The Department of Medical Informatics & Clinical Epidemiology (DMICE) was a co-sponsor of the OHSU Invent-a-thon, a virtual health care hackathon. Developed in partnership with MIT Hacking Medicine and supported by over 50 academic and industry partners, the OHSU Invent-a-thon convened innovators from industry and health care, to identify the biggest problems in delivering health care and think outside traditionally siloed research facilities and industries to develop innovative solutions.
At the end of October, I joined hundreds of others from around the world at the OHSU/MIT Invent-a-thon. We were all united by a desire to innovate solutions to modern day healthcare problems. This particular event was unique in that it was entirely virtual – the original Inventathon was scheduled for April in-person. The organizers did a fantastic job putting the entire conference online.
The entire conference took place from Friday evening to Sunday afternoon. I had not previously experienced a Hackathon, and I didn’t expect the intense situation I was about to find myself in. After the opening talks, we joined one of four tracks. I had applied to be in the chronic disease track because of my background in public health, and because it drives so many of the care challenges faced by healthcare organizations in today’s world. The problem pitches started, where individuals had only a minute or two to explain a healthcare issue that required creative solutions.
I decided to pitch the problem of seniors and telehealth access. The COVID-19 pandemic has forced healthcare providers to find new ways of reaching patients, and telehealth was a natural solution. However, many patients have trouble accessing it. Seniors especially can experience barriers that range from a lack of computer or smartphone ownership, tech literacy, a lack of social support, and impaired vision or hearing.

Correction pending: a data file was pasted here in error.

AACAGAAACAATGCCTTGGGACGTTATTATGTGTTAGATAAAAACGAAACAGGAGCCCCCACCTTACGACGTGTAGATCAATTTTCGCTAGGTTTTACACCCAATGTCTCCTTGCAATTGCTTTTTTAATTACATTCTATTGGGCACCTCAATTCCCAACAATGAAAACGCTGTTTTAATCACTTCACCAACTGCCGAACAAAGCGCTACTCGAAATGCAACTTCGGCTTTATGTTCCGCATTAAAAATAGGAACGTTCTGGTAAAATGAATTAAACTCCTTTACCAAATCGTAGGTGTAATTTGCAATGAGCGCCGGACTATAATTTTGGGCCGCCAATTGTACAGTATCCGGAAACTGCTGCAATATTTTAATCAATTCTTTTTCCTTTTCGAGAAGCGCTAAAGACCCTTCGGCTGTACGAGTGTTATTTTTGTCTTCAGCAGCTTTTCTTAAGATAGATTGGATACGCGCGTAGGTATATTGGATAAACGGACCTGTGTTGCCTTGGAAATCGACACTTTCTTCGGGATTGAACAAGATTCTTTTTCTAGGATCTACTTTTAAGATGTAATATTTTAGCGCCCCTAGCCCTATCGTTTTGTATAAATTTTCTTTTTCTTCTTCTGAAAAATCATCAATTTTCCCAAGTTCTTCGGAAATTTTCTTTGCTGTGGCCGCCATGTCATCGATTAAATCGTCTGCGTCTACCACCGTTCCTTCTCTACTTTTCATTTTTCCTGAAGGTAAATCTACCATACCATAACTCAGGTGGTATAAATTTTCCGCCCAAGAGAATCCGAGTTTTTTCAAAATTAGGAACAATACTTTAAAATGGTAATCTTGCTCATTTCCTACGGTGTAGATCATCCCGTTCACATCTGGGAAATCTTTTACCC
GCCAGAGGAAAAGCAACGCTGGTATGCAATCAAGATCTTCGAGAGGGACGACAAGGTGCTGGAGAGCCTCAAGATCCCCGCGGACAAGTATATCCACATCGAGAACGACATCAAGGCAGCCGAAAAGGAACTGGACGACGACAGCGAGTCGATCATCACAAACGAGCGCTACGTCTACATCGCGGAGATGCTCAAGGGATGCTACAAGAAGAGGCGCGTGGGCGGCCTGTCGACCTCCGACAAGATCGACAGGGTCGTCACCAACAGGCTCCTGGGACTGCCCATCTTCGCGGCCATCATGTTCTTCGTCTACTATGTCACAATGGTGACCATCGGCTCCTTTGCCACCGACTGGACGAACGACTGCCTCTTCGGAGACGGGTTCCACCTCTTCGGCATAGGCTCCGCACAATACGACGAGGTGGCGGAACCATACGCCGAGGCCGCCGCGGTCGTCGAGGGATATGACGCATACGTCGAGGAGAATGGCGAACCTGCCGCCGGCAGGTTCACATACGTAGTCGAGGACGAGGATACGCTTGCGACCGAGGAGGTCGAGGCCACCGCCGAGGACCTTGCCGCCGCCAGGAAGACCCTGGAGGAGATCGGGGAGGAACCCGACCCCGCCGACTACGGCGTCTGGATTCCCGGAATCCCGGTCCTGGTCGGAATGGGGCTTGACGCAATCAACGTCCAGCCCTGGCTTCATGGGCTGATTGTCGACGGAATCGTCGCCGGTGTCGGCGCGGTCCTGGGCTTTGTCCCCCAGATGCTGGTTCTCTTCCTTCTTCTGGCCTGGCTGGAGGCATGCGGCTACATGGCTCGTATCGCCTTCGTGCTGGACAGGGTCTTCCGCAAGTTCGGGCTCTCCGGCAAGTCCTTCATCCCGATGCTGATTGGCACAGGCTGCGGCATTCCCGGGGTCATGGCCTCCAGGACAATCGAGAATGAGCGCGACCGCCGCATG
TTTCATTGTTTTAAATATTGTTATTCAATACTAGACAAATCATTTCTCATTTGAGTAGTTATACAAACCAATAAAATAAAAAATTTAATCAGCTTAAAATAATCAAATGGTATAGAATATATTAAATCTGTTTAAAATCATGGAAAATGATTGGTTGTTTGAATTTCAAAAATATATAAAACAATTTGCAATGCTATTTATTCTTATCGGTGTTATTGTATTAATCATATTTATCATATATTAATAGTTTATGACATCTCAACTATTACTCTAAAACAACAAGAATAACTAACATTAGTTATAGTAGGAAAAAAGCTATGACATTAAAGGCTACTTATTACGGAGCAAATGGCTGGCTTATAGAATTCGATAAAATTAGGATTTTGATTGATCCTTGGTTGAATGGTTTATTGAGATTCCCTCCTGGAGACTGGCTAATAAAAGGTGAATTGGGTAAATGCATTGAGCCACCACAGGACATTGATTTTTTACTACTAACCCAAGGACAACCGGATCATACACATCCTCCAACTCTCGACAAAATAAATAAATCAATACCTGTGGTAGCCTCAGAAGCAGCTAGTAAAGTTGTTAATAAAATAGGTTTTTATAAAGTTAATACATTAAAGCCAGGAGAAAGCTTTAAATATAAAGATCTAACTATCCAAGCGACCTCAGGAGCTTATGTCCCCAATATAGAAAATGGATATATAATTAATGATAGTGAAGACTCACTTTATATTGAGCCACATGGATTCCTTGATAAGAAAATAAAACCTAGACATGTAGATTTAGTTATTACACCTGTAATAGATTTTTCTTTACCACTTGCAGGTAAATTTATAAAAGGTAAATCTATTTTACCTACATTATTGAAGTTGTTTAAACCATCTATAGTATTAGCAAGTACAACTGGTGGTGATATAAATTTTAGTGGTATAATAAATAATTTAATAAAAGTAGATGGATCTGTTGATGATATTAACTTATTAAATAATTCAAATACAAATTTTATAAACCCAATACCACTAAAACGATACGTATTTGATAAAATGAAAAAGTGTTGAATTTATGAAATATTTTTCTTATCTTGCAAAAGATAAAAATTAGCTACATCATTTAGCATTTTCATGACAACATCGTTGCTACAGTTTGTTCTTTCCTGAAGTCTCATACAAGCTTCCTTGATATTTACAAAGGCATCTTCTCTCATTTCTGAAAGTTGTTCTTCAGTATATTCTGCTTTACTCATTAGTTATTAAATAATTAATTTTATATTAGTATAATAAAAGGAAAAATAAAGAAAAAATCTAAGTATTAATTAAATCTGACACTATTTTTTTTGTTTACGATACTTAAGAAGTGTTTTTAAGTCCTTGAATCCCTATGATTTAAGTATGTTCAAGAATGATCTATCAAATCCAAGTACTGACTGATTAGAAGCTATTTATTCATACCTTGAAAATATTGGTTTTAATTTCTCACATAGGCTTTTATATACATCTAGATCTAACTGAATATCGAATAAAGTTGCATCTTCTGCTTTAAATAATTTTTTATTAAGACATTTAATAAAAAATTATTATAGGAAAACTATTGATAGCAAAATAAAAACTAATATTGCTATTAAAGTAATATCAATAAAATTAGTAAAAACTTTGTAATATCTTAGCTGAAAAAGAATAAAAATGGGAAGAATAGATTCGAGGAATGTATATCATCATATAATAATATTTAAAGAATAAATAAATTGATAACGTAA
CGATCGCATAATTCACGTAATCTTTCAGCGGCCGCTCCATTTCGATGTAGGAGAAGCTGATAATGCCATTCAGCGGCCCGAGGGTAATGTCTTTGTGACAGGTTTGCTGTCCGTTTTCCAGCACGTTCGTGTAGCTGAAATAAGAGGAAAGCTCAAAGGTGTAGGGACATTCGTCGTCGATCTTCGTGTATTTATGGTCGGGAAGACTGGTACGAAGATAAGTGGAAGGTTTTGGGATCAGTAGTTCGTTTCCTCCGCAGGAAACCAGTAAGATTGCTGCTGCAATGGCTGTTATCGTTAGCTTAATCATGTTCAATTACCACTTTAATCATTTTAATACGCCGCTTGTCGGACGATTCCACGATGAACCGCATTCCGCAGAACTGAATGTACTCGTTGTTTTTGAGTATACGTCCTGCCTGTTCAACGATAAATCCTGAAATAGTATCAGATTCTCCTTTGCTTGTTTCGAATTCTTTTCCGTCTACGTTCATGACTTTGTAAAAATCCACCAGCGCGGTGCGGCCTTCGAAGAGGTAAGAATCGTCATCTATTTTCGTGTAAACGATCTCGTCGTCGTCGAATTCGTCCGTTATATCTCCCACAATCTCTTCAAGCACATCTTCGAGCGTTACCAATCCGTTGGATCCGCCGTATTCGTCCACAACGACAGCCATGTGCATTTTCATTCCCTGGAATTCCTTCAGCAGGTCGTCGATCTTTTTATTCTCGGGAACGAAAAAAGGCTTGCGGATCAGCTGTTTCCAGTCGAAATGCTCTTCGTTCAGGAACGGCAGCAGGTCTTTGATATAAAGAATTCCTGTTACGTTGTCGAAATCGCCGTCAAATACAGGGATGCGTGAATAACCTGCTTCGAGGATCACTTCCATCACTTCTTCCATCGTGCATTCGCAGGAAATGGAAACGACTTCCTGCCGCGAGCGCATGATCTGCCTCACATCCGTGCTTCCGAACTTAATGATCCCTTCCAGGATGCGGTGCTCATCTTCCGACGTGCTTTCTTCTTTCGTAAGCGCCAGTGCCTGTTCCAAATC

After the problem pitches, I was approached virtually by a diverse group of folks interested in working on the topic. Our team ended up as an incredible group of physicians, healthcare quality experts, health marketers, and entrepreneurs. Over the next 12 hours (literally, as we worked late into the night) honing our problem and crafting a potential solution. We decided to focus our efforts on asynchronous communication between providers and patients. Typically, a patient can log in to a patient portal and send electronic messages to their established providers, who can write back. This type of communication is meant for low acuity discussions of symptoms and management that do not necessitate a full appointment. The hope is that regular communication with a provider can prevent patients from delaying their care and/or ending up in an emergency room.
Our team came up with the idea of a voice assistant skill for a platform such as Alexa, Google, or Siri. It essentially would act as a voice interface for the patient portal, such as Epic’s MyChart. A patient at home could ask Alexa to send a message to their doctor, which would then be transcribed and sent to the provider’s inbox. The software would then be able to read the provider’s response back to the patient. Further on, the product could be expanded to include other functions of the patient portal, such as making appointments and checking lab results.